Urumi

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This article is about the weapon. For other uses, see Urumi (disambiguation).
Urumi
Urumi weapon.jpg
Urumi
Type Sword
Place of origin Kerala, India
Specifications
Length approx. 121.92–167.64 cm (48–66 in)

The urumi (Malayalam: ഉറുമി urumi;Tamil: உறுமி, "urumi" or also known as சுருள் பட்டாக்கத்தி surul pattakahthi, lit. curling blade; Sinhalese: එතුණු කඩුව ethunu kaduwa;) is a sword with a flexible whip-like blade from India. Originating as Surul Pattakatti in Tamil Nadu of India, has been ignored or forgotten by generation, but the arts has been revived by Kerala Kalari Payat and practised until today.[1] It is considered one of the most difficult weapons to master due to the risk of injuring oneself. It is treated as a steel whip,[2] and therefore requires prior knowledge of that weapon. For this reason, the urumi is always taught last in Kalaripayattu, the South Indian martial art from the state of Kerala.

Term[edit]

The word urumi is of Keralan origin. In the state's southern region it is more commonly called a churuttuval, from the words for coiling or spinning (churutu) and sword (vaal).[2] Alternative Tamil names for the weapon are surul val (curling sword) and surul katti (curling knife).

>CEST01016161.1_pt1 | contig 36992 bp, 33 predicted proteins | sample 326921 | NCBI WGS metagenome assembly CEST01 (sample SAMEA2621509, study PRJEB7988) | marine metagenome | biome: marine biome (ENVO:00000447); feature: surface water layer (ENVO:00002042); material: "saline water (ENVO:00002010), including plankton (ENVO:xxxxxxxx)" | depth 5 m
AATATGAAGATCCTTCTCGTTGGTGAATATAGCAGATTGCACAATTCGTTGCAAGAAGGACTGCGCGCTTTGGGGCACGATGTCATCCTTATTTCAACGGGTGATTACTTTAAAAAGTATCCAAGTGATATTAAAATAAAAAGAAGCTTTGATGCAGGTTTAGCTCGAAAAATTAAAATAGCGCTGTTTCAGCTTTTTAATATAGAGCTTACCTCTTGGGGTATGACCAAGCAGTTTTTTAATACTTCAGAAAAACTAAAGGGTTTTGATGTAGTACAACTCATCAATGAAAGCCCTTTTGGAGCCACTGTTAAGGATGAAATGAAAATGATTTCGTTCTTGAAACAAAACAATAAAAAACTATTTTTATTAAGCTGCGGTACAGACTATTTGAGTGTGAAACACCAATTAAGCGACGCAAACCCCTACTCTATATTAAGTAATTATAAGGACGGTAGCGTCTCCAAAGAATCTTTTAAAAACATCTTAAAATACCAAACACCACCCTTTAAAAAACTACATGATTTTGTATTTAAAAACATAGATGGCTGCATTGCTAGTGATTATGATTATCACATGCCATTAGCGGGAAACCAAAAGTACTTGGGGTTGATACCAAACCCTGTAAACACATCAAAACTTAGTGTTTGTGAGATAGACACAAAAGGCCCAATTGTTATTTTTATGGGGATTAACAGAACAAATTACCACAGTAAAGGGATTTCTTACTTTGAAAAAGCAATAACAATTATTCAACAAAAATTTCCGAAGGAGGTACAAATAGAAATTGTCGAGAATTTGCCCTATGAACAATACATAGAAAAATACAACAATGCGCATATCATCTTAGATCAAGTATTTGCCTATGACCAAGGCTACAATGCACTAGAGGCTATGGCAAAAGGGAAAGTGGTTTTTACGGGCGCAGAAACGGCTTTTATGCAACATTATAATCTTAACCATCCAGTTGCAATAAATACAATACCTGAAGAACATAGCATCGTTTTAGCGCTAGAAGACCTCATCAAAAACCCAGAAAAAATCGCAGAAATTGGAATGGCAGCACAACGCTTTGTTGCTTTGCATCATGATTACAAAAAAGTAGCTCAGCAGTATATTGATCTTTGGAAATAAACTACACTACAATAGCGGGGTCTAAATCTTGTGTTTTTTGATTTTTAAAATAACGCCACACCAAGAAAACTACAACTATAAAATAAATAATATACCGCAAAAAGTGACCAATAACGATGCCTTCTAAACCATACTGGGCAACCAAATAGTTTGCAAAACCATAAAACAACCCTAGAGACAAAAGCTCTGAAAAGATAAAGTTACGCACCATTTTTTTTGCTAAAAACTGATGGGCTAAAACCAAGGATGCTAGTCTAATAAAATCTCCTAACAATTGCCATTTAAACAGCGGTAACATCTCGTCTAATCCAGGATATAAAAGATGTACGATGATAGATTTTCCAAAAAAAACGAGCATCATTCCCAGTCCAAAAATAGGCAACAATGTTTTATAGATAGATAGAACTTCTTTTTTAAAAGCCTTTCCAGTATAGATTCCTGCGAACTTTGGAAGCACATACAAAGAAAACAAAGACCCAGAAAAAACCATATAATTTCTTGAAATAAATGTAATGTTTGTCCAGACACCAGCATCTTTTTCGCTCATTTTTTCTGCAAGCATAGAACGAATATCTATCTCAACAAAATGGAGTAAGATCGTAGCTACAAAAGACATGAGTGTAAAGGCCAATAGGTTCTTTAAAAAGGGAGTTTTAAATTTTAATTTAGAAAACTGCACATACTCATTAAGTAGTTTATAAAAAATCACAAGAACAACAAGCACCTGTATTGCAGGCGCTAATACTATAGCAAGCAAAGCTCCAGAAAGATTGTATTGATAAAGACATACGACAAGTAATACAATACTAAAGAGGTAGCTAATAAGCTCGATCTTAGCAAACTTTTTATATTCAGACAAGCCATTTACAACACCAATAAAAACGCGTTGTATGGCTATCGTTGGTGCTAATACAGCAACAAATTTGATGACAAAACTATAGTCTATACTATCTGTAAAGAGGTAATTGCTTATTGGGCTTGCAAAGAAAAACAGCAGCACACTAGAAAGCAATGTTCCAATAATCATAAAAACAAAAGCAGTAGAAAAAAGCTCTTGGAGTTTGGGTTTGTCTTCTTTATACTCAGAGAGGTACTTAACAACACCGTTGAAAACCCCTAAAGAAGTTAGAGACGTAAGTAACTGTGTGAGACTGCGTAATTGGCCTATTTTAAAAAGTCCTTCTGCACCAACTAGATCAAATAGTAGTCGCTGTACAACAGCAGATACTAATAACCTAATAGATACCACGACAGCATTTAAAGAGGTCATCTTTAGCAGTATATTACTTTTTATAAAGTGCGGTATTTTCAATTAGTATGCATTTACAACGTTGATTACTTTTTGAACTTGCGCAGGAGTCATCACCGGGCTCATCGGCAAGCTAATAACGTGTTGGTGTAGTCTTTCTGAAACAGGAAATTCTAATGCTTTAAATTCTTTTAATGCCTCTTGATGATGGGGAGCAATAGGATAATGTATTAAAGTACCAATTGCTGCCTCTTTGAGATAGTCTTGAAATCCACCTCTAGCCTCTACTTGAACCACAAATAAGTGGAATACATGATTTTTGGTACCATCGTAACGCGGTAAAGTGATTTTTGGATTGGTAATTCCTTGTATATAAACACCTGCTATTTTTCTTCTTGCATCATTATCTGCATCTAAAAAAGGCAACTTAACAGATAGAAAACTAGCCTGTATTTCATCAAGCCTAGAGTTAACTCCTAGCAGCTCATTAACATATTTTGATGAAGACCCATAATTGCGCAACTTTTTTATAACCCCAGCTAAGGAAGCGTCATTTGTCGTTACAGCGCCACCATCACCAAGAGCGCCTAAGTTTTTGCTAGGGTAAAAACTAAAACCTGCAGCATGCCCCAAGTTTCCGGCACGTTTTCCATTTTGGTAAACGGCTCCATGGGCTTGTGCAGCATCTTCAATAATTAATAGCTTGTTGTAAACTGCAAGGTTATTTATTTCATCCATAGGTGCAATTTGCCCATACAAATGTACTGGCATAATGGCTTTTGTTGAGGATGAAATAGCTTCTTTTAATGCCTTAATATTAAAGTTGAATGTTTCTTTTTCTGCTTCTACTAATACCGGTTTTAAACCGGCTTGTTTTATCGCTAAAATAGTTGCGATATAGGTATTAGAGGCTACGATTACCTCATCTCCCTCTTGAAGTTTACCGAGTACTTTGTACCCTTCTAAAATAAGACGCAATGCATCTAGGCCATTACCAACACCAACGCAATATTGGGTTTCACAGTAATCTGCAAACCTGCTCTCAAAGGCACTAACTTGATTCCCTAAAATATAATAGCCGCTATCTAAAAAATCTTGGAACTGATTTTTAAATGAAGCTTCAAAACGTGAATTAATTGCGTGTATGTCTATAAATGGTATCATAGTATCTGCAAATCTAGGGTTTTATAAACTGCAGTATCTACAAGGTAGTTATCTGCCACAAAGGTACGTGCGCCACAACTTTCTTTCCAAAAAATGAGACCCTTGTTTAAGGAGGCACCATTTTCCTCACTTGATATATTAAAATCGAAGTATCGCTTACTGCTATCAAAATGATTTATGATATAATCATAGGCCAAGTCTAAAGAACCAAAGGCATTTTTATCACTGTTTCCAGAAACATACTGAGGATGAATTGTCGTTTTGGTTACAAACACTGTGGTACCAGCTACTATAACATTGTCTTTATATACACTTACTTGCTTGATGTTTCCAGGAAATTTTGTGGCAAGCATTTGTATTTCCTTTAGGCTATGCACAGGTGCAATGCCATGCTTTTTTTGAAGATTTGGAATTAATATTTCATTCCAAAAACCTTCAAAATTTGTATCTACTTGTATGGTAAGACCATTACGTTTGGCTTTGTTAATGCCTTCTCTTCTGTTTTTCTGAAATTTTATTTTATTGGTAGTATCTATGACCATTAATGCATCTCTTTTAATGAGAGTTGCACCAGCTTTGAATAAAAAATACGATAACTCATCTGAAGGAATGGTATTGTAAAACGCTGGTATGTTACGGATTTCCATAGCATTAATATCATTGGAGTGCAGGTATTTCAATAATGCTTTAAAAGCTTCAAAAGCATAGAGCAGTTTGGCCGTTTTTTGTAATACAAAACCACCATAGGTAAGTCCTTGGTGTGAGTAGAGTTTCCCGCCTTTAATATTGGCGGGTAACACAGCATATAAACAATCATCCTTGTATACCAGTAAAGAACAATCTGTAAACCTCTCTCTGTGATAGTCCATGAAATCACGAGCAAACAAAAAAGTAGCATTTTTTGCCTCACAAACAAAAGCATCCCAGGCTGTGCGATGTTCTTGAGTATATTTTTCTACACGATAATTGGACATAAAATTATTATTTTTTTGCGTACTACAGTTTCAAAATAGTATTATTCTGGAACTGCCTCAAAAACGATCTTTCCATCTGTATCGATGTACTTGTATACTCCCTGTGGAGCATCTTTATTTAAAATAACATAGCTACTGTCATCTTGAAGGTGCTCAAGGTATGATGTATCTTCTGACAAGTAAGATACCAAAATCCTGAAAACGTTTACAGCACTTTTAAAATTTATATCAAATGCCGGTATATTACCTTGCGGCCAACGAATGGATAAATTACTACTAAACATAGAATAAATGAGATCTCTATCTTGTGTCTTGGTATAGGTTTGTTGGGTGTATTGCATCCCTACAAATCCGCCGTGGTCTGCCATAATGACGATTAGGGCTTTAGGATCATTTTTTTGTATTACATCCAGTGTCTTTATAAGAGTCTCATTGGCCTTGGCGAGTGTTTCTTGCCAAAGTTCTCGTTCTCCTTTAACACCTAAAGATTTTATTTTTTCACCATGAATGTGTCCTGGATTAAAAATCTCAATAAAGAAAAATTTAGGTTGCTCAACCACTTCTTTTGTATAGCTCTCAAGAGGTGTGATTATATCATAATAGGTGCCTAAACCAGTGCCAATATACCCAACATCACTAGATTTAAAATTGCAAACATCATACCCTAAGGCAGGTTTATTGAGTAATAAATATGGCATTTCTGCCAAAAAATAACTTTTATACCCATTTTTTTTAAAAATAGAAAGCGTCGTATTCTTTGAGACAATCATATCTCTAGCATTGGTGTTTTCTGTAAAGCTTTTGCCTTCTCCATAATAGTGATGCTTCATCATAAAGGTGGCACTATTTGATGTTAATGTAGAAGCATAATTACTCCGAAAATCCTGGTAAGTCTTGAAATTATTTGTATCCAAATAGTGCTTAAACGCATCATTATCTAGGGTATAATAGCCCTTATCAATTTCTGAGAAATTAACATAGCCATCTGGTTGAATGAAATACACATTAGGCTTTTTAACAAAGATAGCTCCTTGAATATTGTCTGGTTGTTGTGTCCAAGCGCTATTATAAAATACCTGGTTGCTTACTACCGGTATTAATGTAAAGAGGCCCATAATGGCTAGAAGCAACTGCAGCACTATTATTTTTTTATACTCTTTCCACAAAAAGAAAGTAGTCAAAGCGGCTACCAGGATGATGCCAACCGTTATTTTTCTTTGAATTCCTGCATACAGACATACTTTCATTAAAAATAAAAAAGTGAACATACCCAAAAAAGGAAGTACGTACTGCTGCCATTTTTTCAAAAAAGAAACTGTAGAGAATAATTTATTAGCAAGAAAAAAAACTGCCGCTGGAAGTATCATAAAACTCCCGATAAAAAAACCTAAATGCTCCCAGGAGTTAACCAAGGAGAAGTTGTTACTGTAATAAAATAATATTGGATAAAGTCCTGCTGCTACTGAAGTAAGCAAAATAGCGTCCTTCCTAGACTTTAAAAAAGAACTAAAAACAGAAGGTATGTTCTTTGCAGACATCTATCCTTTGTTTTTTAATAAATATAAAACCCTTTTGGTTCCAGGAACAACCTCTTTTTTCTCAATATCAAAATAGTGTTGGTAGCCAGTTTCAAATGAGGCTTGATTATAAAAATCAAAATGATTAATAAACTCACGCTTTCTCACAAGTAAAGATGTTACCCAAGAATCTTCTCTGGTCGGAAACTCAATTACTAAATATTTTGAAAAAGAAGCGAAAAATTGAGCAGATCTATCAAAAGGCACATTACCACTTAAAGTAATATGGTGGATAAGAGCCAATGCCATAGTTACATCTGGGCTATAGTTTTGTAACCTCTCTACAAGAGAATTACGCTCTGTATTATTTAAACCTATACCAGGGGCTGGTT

Gatka exponent giving an urumi demonstration

Anatomy[edit]

The urumi hilt is constructed from iron or brass and is identical to that of the talwar, complete with a crossguard and frequently a slender knucklebow. The typical handle is termed a "disc hilt" from the prominent disc-shaped flange surrounding the pommel. The pommel often has a short decorative spike-like protrusion projecting from its centre. The blade is fashioned from flexible edged steel measuring three-quarters to one inch in width. Ideally it should be the same as the wielder's armspan, usually between 4 feet to 5.5 feet. Multiple blades are often attached to a single handle. The Sri Lankan variation can have up to 32 blades and is typically dual-wielded, with one in each hand.[3]

Use[edit]

The urumi is handled like a flail arm but requires less strength since the blade combined with centripetal force is sufficient to inflict injury. As with other "soft" weapons, urumi-wielders learn to follow and control the momentum of the blade with each swing, thus techniques include spins and agile maneuvres.[2] These long-reaching spins make the weapon particularly well-suited to fighting against multiple opponents. When not in use, the urumi is worn coiled around the waist like a belt, with the handle at the wearer's side like a conventional sword.[2]

See also[edit]

References[edit]

  1. ^ Master Murugan, Chillayah (20 October 2012). "Silambam and Varma Kalai Art". Silambam. Retrieved 31 May 2013. 
  2. ^ a b c d Saravanan, T. (2005). "Valorous Sports Metro Plus Madurai". The Hindu. 
  3. ^ Helaye Satan Rahasa Angam, Lankadeepa Article.